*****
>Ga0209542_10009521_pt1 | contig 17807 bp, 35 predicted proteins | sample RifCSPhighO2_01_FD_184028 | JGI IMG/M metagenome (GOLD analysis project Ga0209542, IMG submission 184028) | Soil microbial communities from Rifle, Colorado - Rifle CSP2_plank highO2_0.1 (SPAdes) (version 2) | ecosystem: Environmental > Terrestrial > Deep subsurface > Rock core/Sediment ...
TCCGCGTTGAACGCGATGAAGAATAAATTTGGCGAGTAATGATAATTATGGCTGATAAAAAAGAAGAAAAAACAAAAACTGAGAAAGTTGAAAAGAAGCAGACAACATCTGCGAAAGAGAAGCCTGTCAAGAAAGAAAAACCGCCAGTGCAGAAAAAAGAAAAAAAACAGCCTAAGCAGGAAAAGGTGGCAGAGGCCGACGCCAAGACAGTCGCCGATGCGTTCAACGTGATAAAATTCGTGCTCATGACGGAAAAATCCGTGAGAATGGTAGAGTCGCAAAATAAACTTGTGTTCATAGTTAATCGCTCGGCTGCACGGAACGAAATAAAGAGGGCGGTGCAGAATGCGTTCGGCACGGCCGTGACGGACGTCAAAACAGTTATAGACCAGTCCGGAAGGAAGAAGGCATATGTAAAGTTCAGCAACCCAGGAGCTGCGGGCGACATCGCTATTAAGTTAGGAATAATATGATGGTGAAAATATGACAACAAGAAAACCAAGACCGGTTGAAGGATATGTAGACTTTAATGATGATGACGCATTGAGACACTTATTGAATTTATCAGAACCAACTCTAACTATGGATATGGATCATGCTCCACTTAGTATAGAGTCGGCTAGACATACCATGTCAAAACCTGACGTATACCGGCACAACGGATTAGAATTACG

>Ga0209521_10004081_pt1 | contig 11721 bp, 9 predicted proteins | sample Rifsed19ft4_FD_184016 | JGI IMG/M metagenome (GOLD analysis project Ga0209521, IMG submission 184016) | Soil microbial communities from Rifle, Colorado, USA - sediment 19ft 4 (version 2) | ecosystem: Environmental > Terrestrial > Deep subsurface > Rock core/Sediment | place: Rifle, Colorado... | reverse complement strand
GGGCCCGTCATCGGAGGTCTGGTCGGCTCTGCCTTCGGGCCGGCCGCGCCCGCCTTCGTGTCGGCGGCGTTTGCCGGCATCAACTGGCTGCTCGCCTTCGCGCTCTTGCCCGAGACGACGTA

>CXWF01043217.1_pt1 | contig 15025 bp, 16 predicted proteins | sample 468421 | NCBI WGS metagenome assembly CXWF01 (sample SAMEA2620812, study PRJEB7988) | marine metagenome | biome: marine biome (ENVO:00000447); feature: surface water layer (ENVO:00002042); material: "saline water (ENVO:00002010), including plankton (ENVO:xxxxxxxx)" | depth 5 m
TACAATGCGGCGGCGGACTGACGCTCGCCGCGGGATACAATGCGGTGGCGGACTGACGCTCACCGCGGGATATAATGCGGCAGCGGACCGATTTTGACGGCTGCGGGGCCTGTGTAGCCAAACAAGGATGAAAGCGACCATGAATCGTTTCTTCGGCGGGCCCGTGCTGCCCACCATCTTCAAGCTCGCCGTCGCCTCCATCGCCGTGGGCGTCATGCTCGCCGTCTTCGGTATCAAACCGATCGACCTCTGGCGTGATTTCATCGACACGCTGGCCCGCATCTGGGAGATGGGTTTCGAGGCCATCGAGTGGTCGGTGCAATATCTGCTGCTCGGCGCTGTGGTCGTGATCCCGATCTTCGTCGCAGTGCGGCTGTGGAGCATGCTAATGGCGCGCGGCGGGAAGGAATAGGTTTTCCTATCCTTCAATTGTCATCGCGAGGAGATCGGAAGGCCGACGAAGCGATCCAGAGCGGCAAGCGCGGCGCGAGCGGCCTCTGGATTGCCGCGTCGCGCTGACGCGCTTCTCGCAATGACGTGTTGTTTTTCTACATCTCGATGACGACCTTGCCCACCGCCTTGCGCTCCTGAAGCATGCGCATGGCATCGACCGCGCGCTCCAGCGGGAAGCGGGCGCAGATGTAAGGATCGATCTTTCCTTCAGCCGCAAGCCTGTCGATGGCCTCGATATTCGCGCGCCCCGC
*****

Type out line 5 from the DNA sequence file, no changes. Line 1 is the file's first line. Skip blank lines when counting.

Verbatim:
>CXWF01043217.1_pt1 | contig 15025 bp, 16 predicted proteins | sample 468421 | NCBI WGS metagenome assembly CXWF01 (sample SAMEA2620812, study PRJEB7988) | marine metagenome | biome: marine biome (ENVO:00000447); feature: surface water layer (ENVO:00002042); material: "saline water (ENVO:00002010), including plankton (ENVO:xxxxxxxx)" | depth 5 m